With regard to your points on oversexualisation, I believe that there remains this lack of accurate and diverse gender representation in video games because of the continuation of the games industry marketing and targeting the core demographic of adolescent male gamers. If you look at the history of video game design and in particular marketing, these medias have mostly been aimed at selling to this demographic through a focus on feelings of excitement, thrill and challenge, and if not these emotions, then certainly on the concept of the hetero teen male fantasy of scantily clad women and sex. If the executives of a video games company, (like Ubisoft) think that female protagonists won’t sell, or that oversexualised female characters are what will sell a title, then not only are games not developed to include those strong female characters, but this has the added impact of increasing the lack of accurate representations and identity diversity in the industry as a whole.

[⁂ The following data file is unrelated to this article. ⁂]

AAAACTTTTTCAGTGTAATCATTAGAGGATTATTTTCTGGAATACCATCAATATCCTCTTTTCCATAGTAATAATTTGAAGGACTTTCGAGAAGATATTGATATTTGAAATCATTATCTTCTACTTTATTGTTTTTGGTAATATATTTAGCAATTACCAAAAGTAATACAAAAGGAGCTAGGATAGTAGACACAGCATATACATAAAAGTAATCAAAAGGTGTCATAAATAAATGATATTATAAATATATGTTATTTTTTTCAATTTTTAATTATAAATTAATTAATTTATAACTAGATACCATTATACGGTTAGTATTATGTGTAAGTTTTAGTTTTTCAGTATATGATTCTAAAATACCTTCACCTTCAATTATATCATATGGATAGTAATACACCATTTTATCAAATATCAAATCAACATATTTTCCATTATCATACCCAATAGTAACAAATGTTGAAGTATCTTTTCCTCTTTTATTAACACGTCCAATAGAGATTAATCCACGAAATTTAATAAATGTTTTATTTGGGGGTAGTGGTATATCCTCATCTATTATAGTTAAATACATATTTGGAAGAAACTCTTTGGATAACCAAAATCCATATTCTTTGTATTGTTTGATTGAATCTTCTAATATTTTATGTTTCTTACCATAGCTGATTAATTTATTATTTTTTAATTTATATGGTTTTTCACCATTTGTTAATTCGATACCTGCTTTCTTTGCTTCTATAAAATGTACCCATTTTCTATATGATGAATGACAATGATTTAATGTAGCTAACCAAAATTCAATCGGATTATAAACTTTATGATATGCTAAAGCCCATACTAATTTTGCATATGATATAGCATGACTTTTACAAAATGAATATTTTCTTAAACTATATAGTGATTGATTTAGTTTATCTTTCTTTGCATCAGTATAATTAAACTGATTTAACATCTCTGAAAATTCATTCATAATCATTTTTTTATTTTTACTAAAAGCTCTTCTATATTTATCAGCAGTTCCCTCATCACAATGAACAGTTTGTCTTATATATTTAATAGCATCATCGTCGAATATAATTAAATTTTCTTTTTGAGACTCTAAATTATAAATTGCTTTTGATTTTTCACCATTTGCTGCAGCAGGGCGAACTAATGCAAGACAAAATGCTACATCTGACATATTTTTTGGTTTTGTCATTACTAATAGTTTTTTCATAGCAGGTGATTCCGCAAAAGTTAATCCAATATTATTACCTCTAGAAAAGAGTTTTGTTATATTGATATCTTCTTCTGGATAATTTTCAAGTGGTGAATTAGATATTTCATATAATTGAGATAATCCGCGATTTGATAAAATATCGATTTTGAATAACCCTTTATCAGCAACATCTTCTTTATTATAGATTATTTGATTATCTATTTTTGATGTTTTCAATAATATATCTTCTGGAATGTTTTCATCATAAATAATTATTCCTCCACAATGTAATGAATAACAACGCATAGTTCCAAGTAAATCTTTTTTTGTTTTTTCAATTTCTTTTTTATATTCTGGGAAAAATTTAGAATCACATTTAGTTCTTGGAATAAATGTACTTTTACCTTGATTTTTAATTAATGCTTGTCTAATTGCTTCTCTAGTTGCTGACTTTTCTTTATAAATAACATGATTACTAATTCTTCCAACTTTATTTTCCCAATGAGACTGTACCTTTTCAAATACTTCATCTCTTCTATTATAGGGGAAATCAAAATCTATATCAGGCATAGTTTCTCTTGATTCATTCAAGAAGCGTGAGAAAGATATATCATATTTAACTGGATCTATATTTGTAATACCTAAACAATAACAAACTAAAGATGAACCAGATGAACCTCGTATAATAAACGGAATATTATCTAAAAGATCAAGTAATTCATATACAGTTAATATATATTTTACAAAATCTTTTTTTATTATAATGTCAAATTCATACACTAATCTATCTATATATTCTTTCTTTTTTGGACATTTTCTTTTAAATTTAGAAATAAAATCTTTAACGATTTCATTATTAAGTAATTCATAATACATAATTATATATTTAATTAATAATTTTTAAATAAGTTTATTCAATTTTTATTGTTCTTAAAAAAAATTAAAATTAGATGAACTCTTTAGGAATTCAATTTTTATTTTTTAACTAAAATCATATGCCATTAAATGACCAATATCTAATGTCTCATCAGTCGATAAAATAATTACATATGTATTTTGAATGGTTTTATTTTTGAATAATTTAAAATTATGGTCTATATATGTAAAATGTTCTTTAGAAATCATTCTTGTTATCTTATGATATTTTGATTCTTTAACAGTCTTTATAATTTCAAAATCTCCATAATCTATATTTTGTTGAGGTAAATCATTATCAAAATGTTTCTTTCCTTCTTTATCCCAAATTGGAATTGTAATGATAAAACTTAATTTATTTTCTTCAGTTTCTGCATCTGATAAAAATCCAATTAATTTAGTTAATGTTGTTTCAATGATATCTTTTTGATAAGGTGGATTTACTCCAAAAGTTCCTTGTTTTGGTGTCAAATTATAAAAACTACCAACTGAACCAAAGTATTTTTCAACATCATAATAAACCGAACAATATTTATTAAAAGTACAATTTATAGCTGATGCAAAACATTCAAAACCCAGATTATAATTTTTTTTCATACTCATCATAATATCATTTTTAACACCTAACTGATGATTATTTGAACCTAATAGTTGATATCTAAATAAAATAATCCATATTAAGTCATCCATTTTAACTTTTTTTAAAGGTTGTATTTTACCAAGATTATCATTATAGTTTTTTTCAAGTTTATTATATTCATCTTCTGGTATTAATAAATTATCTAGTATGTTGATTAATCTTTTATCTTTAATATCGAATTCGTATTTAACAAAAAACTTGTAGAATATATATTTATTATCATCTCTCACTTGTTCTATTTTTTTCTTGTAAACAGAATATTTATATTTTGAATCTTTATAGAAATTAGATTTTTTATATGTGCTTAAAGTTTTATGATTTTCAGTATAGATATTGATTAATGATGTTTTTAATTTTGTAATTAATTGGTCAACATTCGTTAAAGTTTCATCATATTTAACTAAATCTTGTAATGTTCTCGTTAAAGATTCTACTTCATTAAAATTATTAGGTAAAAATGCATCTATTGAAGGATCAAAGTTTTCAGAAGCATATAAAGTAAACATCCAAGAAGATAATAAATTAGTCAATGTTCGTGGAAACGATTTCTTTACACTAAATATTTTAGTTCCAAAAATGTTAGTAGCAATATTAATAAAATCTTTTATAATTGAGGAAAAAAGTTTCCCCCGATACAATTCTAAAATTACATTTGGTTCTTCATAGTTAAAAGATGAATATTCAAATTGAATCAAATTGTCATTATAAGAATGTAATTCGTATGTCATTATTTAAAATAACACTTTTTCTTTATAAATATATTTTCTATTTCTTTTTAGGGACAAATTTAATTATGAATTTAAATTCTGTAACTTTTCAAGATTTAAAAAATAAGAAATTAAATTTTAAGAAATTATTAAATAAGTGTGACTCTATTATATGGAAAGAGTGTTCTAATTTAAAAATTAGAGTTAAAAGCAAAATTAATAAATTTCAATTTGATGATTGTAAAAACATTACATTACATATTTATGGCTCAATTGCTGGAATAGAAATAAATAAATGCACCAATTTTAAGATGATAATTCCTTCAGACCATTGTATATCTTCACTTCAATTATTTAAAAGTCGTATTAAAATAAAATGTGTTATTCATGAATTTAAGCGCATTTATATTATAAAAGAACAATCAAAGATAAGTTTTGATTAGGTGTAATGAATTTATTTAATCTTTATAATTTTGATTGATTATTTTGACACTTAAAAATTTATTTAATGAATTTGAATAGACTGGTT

While it can be argued that different video game genres will target different player bases, overall, there has been a historical trend of strategies targeting this demographic despite the almost 50/50 gender split of gamers (this statistic in itself disregards the current discourse concerning non-binary individuals and the gender spectrum), and furthermore a continuation of this trend in modern game development and production. I also believe that despite current trends towards better gender representation in the video games industry, show by games like Cyberpunk 2077 and your example of Aloy in Horizon: Zero Dawn (a game, story, and character that I absolutely love by the way!), video games and their design are indeed not reflective of the current societal and cultural discourse concerning gender and identity and continue to maintain typified examples of oversexualisation, misrepresentation and gender tropes.